The full aperture of these pod windows surely will be affected by the harsh outside weather. I can imagine these windows need cleaning and maintenance quite often.

But, as this surface is scattering, it will show the (spiky) glare seen in the videos, why is this a question? Do we really need to debate for 200 posts if it is scattering or not.
 

Max Phalange

Active Member
If you look carefully frame by frame you'll see that the jolts are actually small LOS corrections of the ATFLIR to keep the object in its tracking window.

Just prior to each rotation, the object rises a bit. The ATFLIR immediately shifts its LOS to keep the object in its tracking window. These are the jolts you see. Right after that the object starts to rotate.

Below are two screenshots for each 'jolt', one before and one right after the short rise of the object. The jolt follows, and is the result of the ATFLIR adjusting the tracking window. You have to watch the video frame by frame to see it.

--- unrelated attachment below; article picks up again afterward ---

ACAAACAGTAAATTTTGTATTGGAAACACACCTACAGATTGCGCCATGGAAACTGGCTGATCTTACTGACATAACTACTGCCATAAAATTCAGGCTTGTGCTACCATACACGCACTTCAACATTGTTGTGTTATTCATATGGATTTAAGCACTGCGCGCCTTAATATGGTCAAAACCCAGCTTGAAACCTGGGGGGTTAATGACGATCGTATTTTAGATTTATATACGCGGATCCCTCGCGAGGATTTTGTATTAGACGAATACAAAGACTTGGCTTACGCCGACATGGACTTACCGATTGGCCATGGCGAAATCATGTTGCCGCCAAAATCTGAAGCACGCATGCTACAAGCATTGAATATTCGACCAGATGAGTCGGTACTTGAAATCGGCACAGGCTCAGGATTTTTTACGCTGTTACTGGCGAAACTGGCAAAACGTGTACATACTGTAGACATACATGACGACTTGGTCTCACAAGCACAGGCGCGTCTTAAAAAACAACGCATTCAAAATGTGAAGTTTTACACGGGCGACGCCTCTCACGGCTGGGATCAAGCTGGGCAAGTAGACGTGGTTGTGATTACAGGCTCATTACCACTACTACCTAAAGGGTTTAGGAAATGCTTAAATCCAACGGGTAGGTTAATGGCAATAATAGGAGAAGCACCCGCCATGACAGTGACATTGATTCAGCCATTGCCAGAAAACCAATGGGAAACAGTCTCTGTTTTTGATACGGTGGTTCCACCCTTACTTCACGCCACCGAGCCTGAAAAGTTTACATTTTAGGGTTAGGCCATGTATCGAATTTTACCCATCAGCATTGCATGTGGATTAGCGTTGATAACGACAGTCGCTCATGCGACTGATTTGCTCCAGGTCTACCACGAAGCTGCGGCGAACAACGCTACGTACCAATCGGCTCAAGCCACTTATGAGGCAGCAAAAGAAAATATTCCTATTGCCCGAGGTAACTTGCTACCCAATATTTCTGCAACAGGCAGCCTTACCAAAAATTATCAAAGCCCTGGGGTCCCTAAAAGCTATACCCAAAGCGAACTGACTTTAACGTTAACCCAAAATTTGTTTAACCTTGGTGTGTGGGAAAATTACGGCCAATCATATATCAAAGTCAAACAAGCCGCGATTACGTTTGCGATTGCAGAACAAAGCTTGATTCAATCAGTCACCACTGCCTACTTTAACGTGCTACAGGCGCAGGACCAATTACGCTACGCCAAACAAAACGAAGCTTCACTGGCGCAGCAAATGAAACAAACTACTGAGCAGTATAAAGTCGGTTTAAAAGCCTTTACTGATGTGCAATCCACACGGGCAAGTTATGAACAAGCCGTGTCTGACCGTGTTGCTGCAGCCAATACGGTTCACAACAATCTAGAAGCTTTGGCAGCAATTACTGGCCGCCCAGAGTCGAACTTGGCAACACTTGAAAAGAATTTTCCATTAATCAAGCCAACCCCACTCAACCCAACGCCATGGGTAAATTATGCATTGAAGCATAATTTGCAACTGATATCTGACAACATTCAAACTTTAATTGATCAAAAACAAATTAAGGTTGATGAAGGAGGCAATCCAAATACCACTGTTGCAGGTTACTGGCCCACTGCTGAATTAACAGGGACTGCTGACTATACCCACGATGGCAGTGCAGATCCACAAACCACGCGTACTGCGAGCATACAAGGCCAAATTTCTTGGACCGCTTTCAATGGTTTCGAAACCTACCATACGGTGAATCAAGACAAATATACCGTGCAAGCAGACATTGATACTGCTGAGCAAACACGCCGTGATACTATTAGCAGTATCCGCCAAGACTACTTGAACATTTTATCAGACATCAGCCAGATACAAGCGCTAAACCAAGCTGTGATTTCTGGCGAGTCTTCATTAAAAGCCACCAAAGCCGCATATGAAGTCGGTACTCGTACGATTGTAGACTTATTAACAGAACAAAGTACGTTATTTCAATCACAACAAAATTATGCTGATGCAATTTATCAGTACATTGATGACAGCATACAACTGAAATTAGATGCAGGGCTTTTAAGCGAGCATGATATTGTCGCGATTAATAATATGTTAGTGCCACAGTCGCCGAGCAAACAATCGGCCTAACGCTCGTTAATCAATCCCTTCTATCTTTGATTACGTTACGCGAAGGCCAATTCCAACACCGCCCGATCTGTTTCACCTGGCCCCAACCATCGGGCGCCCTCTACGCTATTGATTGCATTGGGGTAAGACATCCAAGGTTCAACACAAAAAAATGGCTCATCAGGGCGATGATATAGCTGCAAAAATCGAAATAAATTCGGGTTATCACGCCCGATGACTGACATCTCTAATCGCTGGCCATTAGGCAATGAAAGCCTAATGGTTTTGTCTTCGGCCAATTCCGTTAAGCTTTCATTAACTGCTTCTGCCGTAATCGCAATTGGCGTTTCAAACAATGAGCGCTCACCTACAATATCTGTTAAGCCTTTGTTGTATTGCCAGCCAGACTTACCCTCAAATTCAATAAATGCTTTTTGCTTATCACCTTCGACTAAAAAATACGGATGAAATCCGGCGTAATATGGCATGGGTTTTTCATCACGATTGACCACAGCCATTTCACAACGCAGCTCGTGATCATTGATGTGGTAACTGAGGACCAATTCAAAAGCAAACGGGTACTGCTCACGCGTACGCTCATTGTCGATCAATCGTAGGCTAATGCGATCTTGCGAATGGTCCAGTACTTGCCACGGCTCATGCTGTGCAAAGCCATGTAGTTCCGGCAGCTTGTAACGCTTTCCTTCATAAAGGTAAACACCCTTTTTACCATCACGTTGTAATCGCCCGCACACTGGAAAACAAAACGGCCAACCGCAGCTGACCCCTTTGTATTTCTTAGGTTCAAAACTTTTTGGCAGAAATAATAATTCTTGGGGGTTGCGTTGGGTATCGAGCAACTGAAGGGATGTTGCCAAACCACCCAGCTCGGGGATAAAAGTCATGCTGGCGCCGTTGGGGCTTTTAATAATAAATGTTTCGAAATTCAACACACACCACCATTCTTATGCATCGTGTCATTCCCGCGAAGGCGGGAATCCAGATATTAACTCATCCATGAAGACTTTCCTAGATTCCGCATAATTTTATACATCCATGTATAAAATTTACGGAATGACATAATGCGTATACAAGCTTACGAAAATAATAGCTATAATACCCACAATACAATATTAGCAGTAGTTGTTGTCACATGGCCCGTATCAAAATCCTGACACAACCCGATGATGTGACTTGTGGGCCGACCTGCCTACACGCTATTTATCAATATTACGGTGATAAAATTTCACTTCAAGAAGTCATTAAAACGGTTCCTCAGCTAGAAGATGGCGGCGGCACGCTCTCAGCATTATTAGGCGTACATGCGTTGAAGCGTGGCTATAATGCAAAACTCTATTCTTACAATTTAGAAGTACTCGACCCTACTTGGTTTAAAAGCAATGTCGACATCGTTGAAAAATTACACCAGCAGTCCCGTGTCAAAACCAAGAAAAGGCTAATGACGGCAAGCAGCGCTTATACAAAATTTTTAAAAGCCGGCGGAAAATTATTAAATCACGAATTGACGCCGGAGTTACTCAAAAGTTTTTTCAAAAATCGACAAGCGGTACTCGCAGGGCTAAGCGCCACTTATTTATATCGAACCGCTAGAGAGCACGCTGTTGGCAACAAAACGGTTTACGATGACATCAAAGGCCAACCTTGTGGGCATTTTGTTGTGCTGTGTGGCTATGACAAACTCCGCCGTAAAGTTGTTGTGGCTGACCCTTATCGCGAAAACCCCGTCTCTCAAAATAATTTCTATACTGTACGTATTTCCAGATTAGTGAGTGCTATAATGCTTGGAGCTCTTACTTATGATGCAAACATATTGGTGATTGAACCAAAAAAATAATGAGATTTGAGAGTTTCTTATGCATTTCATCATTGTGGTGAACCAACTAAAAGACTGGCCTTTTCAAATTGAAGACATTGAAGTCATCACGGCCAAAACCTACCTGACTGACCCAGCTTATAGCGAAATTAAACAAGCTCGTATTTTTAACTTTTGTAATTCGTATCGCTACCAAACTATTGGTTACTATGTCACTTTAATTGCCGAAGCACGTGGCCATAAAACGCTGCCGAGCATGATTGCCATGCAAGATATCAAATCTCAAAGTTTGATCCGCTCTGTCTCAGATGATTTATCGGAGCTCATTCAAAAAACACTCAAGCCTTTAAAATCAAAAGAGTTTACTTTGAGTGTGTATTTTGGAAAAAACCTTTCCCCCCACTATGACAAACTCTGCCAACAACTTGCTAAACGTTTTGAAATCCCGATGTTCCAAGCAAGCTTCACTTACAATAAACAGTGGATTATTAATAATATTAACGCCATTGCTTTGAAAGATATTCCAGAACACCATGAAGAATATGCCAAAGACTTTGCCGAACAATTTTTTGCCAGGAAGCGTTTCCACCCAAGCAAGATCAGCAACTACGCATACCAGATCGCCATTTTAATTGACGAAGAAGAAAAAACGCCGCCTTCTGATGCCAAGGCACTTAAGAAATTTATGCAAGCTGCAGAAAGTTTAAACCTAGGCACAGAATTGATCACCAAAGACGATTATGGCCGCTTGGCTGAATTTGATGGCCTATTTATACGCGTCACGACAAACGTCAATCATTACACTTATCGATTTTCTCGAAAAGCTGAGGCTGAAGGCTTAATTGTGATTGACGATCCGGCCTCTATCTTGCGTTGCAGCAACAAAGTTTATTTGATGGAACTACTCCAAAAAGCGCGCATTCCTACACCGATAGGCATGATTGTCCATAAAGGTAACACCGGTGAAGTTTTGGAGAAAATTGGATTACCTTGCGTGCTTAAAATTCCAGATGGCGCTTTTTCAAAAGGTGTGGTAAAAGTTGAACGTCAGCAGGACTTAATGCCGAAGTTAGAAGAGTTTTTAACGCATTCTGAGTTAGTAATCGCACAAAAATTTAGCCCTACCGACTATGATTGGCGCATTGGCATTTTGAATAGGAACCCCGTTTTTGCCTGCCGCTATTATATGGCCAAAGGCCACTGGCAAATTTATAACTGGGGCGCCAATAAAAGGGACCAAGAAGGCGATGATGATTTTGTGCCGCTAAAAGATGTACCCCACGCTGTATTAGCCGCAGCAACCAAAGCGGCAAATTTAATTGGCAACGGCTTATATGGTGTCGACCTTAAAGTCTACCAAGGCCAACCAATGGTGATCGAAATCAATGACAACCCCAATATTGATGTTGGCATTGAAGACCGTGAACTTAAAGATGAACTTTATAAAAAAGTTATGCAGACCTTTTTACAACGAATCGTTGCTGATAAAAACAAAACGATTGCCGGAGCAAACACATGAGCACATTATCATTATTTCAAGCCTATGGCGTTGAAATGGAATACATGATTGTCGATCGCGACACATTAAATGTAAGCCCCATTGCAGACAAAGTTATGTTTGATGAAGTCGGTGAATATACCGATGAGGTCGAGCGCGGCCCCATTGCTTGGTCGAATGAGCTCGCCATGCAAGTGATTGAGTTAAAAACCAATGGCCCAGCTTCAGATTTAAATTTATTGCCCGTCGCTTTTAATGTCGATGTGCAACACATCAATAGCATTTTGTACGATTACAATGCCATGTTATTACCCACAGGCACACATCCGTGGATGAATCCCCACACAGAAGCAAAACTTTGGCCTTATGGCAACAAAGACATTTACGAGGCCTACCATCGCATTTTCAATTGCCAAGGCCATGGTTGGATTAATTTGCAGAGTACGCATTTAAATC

First jolt at 14 degrees left:
Screenshot_2021-06-09-14-41-54-252~2.jpegScreenshot_2021-06-09-14-42-22-845~2.jpeg

2nd jolt, at 7 degrees left:
Screenshot_2021-06-09-14-43-41-063~2.jpegScreenshot_2021-06-09-14-44-02-617~2.jpeg

3d jolt, at 4 degrees left:
Screenshot_2021-06-09-14-45-03-280~2.jpegScreenshot_2021-06-09-14-45-15-562~2.jpeg
The clouds jolt too, it's camera movement. Not a magical vertical translation of the object every time it starts rotating.
 

Mick West

Administrator
Staff member
The front window has already been discussed and cannot cause such a consistent glare of a 0,1 degree object over a large area.
Wait, I missed the part where this was agreed upon. ...

There are two rotating mirrors mounted in the gimbal that point the Line Of Sight (LOS) of the camera to any object outside. If there is a 'smudge' on the ATFLIR window, it will not be in the ATFLIR field of view (FOV) continuously because its FOV is only 0,7 degrees while the object's position varies tens of degrees while the jet is making a banking turn. So there is no way a smudge on the gimbal window is causing the appearance of the object, because it would only be in the FOV for a very short period, let alone be exactly in the center of the FOV all the time.